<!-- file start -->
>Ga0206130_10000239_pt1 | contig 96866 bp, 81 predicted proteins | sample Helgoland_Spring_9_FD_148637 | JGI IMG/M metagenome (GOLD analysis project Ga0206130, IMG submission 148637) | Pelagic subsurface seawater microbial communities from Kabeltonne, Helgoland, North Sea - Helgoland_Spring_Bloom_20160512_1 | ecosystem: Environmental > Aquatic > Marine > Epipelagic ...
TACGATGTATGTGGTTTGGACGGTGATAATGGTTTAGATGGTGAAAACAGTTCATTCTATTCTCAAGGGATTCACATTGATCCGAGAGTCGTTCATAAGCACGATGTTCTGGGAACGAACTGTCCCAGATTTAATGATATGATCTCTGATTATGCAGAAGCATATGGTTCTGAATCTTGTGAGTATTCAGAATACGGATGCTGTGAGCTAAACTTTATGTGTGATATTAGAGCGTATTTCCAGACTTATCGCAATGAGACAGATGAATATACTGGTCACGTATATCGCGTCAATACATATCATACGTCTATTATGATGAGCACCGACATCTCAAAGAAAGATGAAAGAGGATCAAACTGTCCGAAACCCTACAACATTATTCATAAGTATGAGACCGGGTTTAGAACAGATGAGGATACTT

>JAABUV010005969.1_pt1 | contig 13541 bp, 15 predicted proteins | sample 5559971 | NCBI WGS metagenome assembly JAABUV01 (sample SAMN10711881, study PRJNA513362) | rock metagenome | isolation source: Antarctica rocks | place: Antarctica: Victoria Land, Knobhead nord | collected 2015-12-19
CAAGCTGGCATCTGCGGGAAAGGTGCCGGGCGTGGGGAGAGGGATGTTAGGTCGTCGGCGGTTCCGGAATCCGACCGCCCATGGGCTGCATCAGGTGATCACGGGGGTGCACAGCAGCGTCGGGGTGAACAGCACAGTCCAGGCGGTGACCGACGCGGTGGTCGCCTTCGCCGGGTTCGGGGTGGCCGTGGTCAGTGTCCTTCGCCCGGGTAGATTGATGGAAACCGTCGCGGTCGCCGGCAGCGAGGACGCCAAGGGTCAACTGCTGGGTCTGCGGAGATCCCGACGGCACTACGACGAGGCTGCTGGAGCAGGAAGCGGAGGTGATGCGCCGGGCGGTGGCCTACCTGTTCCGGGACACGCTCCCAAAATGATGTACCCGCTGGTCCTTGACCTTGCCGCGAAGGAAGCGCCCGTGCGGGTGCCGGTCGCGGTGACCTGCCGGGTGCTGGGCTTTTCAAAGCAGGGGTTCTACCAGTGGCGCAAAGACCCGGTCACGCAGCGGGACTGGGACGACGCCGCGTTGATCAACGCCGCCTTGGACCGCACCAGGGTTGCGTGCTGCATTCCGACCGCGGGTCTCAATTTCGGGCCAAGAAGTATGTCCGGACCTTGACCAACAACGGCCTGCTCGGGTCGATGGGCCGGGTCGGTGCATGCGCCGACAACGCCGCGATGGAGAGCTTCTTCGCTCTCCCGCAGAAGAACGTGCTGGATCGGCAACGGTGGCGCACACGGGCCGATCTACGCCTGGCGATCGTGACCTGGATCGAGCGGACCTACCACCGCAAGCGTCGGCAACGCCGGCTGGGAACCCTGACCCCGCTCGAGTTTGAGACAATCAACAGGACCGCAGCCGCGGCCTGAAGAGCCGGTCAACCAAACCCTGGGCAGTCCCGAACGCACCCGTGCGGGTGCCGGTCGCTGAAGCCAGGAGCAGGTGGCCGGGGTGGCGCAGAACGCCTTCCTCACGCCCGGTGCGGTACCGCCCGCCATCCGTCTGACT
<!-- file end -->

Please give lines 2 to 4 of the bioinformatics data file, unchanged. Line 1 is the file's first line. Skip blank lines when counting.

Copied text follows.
TACGATGTATGTGGTTTGGACGGTGATAATGGTTTAGATGGTGAAAACAGTTCATTCTATTCTCAAGGGATTCACATTGATCCGAGAGTCGTTCATAAGCACGATGTTCTGGGAACGAACTGTCCCAGATTTAATGATATGATCTCTGATTATGCAGAAGCATATGGTTCTGAATCTTGTGAGTATTCAGAATACGGATGCTGTGAGCTAAACTTTATGTGTGATATTAGAGCGTATTTCCAGACTTATCGCAATGAGACAGATGAATATACTGGTCACGTATATCGCGTCAATACATATCATACGTCTATTATGATGAGCACCGACATCTCAAAGAAAGATGAAAGAGGATCAAACTGTCCGAAACCCTACAACATTATTCATAAGTATGAGACCGGGTTTAGAACAGATGAGGATACTT

>JAABUV010005969.1_pt1 | contig 13541 bp, 15 predicted proteins | sample 5559971 | NCBI WGS metagenome assembly JAABUV01 (sample SAMN10711881, study PRJNA513362) | rock metagenome | isolation source: Antarctica rocks | place: Antarctica: Victoria Land, Knobhead nord | collected 2015-12-19
CAAGCTGGCATCTGCGGGAAAGGTGCCGGGCGTGGGGAGAGGGATGTTAGGTCGTCGGCGGTTCCGGAATCCGACCGCCCATGGGCTGCATCAGGTGATCACGGGGGTGCACAGCAGCGTCGGGGTGAACAGCACAGTCCAGGCGGTGACCGACGCGGTGGTCGCCTTCGCCGGGTTCGGGGTGGCCGTGGTCAGTGTCCTTCGCCCGGGTAGATTGATGGAAACCGTCGCGGTCGCCGGCAGCGAGGACGCCAAGGGTCAACTGCTGGGTCTGCGGAGATCCCGACGGCACTACGACGAGGCTGCTGGAGCAGGAAGCGGAGGTGATGCGCCGGGCGGTGGCCTACCTGTTCCGGGACACGCTCCCAAAATGATGTACCCGCTGGTCCTTGACCTTGCCGCGAAGGAAGCGCCCGTGCGGGTGCCGGTCGCGGTGACCTGCCGGGTGCTGGGCTTTTCAAAGCAGGGGTTCTACCAGTGGCGCAAAGACCCGGTCACGCAGCGGGACTGGGACGACGCCGCGTTGATCAACGCCGCCTTGGACCGCACCAGGGTTGCGTGCTGCATTCCGACCGCGGGTCTCAATTTCGGGCCAAGAAGTATGTCCGGACCTTGACCAACAACGGCCTGCTCGGGTCGATGGGCCGGGTCGGTGCATGCGCCGACAACGCCGCGATGGAGAGCTTCTTCGCTCTCCCGCAGAAGAACGTGCTGGATCGGCAACGGTGGCGCACACGGGCCGATCTACGCCTGGCGATCGTGACCTGGATCGAGCGGACCTACCACCGCAAGCGTCGGCAACGCCGGCTGGGAACCCTGACCCCGCTCGAGTTTGAGACAATCAACAGGACCGCAGCCGCGGCCTGAAGAGCCGGTCAACCAAACCCTGGGCAGTCCCGAACGCACCCGTGCGGGTGCCGGTCGCTGAAGCCAGGAGCAGGTGGCCGGGGTGGCGCAGAACGCCTTCCTCACGCCCGGTGCGGTACCGCCCGCCATCCGTCTGACT